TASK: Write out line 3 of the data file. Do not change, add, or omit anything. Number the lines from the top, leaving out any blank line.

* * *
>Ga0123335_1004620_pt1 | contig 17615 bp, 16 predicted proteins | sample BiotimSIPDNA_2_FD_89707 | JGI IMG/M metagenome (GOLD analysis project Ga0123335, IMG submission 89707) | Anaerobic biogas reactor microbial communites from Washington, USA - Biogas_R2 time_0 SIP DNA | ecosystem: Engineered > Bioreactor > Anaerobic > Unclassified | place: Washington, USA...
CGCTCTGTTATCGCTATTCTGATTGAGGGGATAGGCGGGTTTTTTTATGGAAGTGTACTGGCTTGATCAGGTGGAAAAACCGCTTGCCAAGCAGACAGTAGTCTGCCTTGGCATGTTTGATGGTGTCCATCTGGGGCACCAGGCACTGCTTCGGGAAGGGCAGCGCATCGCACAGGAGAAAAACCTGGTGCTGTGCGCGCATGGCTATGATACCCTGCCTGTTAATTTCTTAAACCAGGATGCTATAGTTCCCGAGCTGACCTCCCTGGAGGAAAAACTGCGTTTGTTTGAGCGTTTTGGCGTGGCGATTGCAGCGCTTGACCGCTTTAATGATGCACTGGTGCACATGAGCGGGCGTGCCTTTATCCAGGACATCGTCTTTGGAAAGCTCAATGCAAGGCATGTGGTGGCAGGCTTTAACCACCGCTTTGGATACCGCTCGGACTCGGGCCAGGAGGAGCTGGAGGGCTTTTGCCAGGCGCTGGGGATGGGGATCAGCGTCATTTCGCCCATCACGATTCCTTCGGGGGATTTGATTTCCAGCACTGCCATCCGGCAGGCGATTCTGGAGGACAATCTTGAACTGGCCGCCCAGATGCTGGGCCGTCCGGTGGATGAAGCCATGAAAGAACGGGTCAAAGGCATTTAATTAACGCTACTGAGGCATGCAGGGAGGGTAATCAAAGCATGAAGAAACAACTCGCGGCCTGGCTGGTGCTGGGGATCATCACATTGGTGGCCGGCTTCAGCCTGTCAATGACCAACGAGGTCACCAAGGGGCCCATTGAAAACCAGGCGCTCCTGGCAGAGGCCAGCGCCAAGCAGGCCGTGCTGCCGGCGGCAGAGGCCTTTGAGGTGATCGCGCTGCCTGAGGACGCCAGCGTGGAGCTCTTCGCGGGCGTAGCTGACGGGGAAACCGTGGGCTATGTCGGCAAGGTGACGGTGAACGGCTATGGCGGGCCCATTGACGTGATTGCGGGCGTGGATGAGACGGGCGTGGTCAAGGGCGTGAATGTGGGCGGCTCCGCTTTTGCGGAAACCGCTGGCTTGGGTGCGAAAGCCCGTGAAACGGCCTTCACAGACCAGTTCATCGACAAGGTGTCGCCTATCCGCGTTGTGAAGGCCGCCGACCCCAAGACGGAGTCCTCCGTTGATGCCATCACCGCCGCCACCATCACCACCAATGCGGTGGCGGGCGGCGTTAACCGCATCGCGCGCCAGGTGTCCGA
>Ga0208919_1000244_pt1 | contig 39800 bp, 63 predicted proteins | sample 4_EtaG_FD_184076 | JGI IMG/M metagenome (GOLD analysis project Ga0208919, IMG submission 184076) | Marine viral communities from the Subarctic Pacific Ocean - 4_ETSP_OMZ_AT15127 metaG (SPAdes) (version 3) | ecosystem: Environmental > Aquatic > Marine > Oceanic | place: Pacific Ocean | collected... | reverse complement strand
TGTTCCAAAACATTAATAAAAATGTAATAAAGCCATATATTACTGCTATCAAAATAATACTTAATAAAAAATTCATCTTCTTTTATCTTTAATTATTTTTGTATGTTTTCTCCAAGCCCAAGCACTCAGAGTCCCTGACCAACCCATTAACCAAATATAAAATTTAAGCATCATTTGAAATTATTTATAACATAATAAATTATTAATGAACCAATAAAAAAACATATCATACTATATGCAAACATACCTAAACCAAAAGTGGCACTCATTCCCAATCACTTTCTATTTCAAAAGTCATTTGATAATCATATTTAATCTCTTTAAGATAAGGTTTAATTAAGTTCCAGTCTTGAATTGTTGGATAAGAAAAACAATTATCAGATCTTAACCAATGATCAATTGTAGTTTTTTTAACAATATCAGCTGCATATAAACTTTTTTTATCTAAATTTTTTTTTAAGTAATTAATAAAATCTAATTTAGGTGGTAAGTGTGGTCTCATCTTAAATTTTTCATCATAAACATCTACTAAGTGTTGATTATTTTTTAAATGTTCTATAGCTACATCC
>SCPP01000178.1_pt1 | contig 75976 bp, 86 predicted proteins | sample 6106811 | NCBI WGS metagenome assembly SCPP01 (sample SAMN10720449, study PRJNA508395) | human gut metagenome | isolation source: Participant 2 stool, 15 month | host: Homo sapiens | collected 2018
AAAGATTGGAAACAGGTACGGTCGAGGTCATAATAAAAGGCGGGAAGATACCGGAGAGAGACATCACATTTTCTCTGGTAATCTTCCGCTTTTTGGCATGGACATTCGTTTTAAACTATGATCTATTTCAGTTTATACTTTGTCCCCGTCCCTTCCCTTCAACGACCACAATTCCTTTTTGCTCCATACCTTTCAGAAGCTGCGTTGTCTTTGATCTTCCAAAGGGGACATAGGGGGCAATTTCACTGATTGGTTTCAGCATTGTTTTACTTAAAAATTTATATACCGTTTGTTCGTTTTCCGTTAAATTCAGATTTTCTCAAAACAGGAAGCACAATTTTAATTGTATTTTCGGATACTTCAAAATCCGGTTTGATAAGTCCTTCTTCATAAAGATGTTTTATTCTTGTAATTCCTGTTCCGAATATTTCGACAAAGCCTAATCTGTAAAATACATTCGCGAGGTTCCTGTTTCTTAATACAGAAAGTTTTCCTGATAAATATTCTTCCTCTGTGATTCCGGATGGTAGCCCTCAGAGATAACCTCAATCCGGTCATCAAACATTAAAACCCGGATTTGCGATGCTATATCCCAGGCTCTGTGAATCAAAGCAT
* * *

>Ga0208919_1000244_pt1 | contig 39800 bp, 63 predicted proteins | sample 4_EtaG_FD_184076 | JGI IMG/M metagenome (GOLD analysis project Ga0208919, IMG submission 184076) | Marine viral communities from the Subarctic Pacific Ocean - 4_ETSP_OMZ_AT15127 metaG (SPAdes) (version 3) | ecosystem: Environmental > Aquatic > Marine > Oceanic | place: Pacific Ocean | collected... | reverse complement strand